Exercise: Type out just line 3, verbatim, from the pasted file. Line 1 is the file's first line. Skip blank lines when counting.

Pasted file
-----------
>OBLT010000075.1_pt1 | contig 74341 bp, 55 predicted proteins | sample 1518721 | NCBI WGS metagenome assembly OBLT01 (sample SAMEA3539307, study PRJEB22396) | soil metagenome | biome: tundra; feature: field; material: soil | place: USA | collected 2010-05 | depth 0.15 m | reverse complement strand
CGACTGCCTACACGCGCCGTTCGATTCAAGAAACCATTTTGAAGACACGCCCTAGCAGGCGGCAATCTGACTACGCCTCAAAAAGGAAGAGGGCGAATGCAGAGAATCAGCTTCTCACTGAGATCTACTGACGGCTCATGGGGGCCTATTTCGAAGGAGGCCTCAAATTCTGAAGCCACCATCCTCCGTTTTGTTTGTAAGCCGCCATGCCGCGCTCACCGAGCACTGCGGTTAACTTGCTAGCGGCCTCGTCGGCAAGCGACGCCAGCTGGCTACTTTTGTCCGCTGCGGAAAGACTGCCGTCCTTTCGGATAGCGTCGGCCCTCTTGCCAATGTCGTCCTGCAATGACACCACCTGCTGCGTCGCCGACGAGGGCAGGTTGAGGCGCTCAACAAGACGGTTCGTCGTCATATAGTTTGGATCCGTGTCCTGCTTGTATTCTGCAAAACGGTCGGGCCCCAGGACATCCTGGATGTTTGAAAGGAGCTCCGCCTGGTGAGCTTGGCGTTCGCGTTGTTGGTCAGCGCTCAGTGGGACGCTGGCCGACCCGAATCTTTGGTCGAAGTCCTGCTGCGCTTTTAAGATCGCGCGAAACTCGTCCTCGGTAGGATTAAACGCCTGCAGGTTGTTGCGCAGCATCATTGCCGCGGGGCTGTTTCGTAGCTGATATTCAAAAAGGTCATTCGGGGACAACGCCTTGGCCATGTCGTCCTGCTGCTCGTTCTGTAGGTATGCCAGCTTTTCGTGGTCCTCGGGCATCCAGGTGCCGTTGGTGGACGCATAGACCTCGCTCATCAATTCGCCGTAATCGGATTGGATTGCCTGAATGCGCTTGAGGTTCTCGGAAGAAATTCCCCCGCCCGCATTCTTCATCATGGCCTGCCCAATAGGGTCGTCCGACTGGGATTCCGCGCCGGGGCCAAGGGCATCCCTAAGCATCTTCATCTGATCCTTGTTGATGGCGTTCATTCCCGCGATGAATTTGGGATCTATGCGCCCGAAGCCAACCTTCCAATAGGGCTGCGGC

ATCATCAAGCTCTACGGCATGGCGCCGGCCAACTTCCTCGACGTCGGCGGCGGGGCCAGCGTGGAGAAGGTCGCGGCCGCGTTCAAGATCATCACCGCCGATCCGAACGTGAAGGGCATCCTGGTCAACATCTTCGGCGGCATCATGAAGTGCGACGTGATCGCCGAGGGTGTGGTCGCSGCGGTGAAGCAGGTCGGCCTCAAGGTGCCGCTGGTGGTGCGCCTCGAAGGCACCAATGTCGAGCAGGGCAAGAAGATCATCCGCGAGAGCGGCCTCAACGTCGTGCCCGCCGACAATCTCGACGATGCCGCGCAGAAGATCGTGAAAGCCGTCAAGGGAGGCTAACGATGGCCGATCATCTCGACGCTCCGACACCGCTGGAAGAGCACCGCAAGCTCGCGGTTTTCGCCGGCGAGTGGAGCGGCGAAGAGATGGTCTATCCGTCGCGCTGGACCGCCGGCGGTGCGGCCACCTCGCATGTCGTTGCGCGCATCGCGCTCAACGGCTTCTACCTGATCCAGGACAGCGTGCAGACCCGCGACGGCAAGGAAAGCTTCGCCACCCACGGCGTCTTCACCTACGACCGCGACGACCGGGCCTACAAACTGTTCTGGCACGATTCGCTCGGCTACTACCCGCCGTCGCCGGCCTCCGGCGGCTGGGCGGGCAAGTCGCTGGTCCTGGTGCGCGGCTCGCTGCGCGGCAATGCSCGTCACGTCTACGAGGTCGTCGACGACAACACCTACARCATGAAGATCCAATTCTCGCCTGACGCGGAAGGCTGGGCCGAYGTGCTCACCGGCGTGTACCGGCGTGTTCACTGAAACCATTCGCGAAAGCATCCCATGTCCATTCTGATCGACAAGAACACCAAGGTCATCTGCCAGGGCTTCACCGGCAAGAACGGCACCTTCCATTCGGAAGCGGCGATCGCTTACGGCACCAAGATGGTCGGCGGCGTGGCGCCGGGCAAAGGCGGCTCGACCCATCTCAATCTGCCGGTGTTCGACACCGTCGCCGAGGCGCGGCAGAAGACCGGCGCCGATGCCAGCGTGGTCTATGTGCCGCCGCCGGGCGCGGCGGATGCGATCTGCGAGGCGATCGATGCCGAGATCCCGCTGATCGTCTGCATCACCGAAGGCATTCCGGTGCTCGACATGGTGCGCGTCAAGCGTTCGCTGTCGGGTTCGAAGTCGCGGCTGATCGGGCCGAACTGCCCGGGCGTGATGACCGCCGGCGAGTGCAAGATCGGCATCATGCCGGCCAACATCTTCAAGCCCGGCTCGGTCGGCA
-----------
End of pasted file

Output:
ATCATCAAGCTCTACGGCATGGCGCCGGCCAACTTCCTCGACGTCGGCGGCGGGGCCAGCGTGGAGAAGGTCGCGGCCGCGTTCAAGATCATCACCGCCGATCCGAACGTGAAGGGCATCCTGGTCAACATCTTCGGCGGCATCATGAAGTGCGACGTGATCGCCGAGGGTGTGGTCGCSGCGGTGAAGCAGGTCGGCCTCAAGGTGCCGCTGGTGGTGCGCCTCGAAGGCACCAATGTCGAGCAGGGCAAGAAGATCATCCGCGAGAGCGGCCTCAACGTCGTGCCCGCCGACAATCTCGACGATGCCGCGCAGAAGATCGTGAAAGCCGTCAAGGGAGGCTAACGATGGCCGATCATCTCGACGCTCCGACACCGCTGGAAGAGCACCGCAAGCTCGCGGTTTTCGCCGGCGAGTGGAGCGGCGAAGAGATGGTCTATCCGTCGCGCTGGACCGCCGGCGGTGCGGCCACCTCGCATGTCGTTGCGCGCATCGCGCTCAACGGCTTCTACCTGATCCAGGACAGCGTGCAGACCCGCGACGGCAAGGAAAGCTTCGCCACCCACGGCGTCTTCACCTACGACCGCGACGACCGGGCCTACAAACTGTTCTGGCACGATTCGCTCGGCTACTACCCGCCGTCGCCGGCCTCCGGCGGCTGGGCGGGCAAGTCGCTGGTCCTGGTGCGCGGCTCGCTGCGCGGCAATGCSCGTCACGTCTACGAGGTCGTCGACGACAACACCTACARCATGAAGATCCAATTCTCGCCTGACGCGGAAGGCTGGGCCGAYGTGCTCACCGGCGTGTACCGGCGTGTTCACTGAAACCATTCGCGAAAGCATCCCATGTCCATTCTGATCGACAAGAACACCAAGGTCATCTGCCAGGGCTTCACCGGCAAGAACGGCACCTTCCATTCGGAAGCGGCGATCGCTTACGGCACCAAGATGGTCGGCGGCGTGGCGCCGGGCAAAGGCGGCTCGACCCATCTCAATCTGCCGGTGTTCGACACCGTCGCCGAGGCGCGGCAGAAGACCGGCGCCGATGCCAGCGTGGTCTATGTGCCGCCGCCGGGCGCGGCGGATGCGATCTGCGAGGCGATCGATGCCGAGATCCCGCTGATCGTCTGCATCACCGAAGGCATTCCGGTGCTCGACATGGTGCGCGTCAAGCGTTCGCTGTCGGGTTCGAAGTCGCGGCTGATCGGGCCGAACTGCCCGGGCGTGATGACCGCCGGCGAGTGCAAGATCGGCATCATGCCGGCCAACATCTTCAAGCCCGGCTCGGTCGGCA